While the word terroir is never far from the minds of winemakers and marketers, the need to produce consistent wines regardless of the vagaries of vintage must be an unbearable pressure. In the past the way of handling the inconsistencies of vintage and vineyard site was to plant a mix of grape varieties (encepagement) some which ripen early or later. Over time these varieties Cabernet Sauvignon, Merlot, Cabernet Franc, Malbec and Petit Verdot would be further understood. Some varieties thrive better on the right bank of the Gironde and others better on the left bank. The Grand Vin is a selection of parcels from the estate. The wine is usually put together using a classification system. This is when the best parcels are identified and blended together to reflect the best possible outcome of vintage, vineyard site and house style. Maturation in oak is an important consideration, the percentage and type of new oak depending entirely on the winemaking philosophy of the estate. In some years, particularly in a poor or even an atypical year, the grand vin can be greatly diminished in volume.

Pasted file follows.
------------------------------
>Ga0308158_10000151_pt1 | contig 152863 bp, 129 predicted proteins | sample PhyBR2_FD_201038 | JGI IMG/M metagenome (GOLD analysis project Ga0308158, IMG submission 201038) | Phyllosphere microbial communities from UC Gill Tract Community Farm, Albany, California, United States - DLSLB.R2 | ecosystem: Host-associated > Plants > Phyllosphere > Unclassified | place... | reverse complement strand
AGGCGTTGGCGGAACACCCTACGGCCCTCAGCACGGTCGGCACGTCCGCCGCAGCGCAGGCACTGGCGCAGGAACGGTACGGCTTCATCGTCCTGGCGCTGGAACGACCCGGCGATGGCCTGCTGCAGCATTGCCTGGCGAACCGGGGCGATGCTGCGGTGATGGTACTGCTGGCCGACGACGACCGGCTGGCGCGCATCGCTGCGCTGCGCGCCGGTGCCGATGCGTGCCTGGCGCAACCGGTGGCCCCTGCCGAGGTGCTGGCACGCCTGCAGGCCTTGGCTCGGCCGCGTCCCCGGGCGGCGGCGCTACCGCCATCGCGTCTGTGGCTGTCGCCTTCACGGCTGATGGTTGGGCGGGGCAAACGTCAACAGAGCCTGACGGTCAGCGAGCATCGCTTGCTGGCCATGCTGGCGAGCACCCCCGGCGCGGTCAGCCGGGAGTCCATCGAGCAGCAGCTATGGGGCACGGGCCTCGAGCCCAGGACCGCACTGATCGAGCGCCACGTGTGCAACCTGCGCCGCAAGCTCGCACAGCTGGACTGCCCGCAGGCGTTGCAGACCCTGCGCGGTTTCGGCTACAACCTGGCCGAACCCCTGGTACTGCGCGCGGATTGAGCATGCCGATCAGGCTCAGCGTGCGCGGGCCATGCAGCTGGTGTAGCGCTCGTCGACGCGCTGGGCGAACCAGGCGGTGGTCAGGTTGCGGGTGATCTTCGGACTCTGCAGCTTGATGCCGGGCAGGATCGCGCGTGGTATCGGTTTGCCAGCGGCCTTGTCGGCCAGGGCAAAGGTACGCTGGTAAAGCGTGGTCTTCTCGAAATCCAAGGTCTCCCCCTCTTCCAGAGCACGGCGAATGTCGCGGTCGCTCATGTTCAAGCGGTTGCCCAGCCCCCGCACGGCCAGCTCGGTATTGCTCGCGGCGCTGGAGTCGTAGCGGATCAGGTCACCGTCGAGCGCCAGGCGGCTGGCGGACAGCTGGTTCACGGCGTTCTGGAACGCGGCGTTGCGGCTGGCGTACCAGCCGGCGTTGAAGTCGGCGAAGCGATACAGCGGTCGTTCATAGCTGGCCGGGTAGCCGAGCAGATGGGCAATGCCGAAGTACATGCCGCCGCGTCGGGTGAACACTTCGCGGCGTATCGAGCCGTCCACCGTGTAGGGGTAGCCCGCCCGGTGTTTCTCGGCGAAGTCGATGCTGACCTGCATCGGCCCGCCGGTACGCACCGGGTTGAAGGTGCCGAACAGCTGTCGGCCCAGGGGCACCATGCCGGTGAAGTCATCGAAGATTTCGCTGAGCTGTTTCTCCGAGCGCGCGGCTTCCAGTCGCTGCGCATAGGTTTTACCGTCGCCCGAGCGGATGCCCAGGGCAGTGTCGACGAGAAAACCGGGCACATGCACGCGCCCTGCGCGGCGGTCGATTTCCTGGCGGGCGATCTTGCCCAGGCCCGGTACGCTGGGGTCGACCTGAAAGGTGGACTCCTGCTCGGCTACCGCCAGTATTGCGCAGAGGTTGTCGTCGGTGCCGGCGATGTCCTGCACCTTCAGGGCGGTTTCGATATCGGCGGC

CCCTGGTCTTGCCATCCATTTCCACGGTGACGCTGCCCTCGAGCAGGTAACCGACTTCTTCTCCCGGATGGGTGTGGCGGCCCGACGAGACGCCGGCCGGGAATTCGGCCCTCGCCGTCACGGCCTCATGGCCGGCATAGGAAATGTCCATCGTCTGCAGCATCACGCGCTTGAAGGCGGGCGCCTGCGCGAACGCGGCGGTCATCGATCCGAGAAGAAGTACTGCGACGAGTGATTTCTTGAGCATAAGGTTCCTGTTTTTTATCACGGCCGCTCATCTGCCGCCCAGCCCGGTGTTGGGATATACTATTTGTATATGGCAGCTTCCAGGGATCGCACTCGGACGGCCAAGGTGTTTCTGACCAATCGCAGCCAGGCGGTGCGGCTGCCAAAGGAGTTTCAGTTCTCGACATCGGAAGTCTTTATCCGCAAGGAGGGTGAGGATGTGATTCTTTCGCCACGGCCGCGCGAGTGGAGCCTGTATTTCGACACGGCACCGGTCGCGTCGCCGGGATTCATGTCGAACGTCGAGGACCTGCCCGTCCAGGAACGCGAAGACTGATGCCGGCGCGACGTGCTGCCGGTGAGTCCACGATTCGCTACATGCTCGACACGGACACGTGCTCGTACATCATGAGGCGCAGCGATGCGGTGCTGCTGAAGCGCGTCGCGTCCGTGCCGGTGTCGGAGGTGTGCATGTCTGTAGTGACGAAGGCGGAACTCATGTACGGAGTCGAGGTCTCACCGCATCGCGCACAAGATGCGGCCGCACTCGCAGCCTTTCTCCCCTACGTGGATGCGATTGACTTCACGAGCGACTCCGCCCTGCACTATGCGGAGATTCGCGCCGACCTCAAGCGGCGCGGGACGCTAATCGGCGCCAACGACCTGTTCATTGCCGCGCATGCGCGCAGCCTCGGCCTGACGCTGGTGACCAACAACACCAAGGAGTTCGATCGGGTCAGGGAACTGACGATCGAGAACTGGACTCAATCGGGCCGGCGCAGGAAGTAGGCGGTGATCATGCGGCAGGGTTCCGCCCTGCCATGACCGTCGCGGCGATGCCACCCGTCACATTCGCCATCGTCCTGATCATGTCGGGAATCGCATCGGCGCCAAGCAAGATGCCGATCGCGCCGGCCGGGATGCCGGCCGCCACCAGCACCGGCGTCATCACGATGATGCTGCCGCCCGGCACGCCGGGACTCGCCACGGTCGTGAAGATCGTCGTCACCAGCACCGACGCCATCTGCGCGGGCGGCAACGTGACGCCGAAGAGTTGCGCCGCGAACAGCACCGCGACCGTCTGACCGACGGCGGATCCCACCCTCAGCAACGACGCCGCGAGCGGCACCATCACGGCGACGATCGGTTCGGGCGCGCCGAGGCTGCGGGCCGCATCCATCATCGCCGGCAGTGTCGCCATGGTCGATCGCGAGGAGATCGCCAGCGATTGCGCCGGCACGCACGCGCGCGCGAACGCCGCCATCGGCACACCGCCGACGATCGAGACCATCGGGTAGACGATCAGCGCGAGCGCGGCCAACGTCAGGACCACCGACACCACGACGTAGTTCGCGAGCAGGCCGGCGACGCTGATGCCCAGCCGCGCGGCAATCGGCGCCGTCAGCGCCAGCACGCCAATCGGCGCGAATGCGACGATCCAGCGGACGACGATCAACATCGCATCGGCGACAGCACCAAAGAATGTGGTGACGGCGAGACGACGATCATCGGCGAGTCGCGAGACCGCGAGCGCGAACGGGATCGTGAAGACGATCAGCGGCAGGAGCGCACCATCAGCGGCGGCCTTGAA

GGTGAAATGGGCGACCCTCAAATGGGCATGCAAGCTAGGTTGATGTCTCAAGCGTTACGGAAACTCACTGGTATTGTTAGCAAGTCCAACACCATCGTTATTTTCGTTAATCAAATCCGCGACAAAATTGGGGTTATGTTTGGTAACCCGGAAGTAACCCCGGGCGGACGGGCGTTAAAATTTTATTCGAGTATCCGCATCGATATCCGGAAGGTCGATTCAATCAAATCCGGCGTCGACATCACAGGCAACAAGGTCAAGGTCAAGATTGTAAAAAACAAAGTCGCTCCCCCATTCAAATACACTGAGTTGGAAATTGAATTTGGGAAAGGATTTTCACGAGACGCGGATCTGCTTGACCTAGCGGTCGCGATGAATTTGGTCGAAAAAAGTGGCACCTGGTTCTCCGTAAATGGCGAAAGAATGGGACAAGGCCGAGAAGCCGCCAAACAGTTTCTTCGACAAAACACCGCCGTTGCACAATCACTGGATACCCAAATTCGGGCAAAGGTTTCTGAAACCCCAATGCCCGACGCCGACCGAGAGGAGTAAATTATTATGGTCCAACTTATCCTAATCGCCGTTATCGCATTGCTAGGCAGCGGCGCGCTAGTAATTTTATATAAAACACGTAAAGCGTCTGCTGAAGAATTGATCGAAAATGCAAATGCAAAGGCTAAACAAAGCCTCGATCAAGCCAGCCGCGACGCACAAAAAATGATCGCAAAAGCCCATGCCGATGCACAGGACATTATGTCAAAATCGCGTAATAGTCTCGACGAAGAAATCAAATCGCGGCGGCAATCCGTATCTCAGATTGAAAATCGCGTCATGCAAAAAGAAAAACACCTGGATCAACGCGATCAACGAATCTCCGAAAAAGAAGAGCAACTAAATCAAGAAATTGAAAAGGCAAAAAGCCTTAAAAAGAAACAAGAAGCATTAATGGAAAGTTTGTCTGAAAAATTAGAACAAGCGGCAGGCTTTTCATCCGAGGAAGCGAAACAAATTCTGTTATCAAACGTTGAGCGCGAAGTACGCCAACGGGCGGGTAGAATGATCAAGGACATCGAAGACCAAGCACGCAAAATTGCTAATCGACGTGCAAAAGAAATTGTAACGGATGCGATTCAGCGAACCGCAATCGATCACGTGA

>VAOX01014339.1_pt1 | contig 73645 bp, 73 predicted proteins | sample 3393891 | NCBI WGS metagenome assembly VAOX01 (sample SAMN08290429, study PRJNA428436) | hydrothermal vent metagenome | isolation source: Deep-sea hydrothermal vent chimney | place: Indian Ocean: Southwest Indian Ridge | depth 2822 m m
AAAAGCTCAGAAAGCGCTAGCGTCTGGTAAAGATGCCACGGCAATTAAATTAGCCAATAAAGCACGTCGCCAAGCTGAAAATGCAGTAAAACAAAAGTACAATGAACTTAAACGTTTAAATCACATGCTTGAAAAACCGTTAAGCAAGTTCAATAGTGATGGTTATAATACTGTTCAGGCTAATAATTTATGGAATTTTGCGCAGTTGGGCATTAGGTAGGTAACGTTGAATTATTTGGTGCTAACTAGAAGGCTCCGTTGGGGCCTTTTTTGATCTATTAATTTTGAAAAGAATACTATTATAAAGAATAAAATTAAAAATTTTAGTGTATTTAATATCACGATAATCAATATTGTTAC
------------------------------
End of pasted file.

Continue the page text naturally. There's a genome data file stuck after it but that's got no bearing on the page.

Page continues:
The Pessac-Leognan appellation was officially gazetted in 1987 and is a sub-region of the Graves region (see http://www.vins-graves.com/uk/appellations.htm ). Chateau Smith Haut Lafitte was purchased by the painfully athletic and good looking Daniel and Florence Cathiard in 1988. Here, among the vaulted ceilings and Harry Potter vernacular, we were put through a rather irritating session of self-glorification and promotion. Freud would have had a field day with this pair, both successful Olympic skiers and sports marketers. Once again the phrases ‘passion for quality’ and ‘pursuit of excellence’ reverberated. Peeling away ‘le bullshit’ however this couple bring a fresh and enthusiastic approach to wine production and seem fully prepared to invest and innovate both in the vineyard and in the cellar. A low input philosophy is now used in the vineyard. Weed killers and insecticides are not used. But biological control is. In recent years they have been experimenting with artificial sex pheromones to confuse the reproductive cycle of grape berry moths. Typhlodromus mites have also been introduced to reduce the population of red spider mites – a pest which pierces individual plant cells and removes the contents, causing leaves to go yellow and eventually drop. Natural composting has been introduced and they are experimenting with biodynamic viticulture, although the humidity makes it difficult. At vintage the grapes are no longer picked into large hods and thrown en masse into a trailer, rather small stackable cazettes to make sure the grapes are not crushed.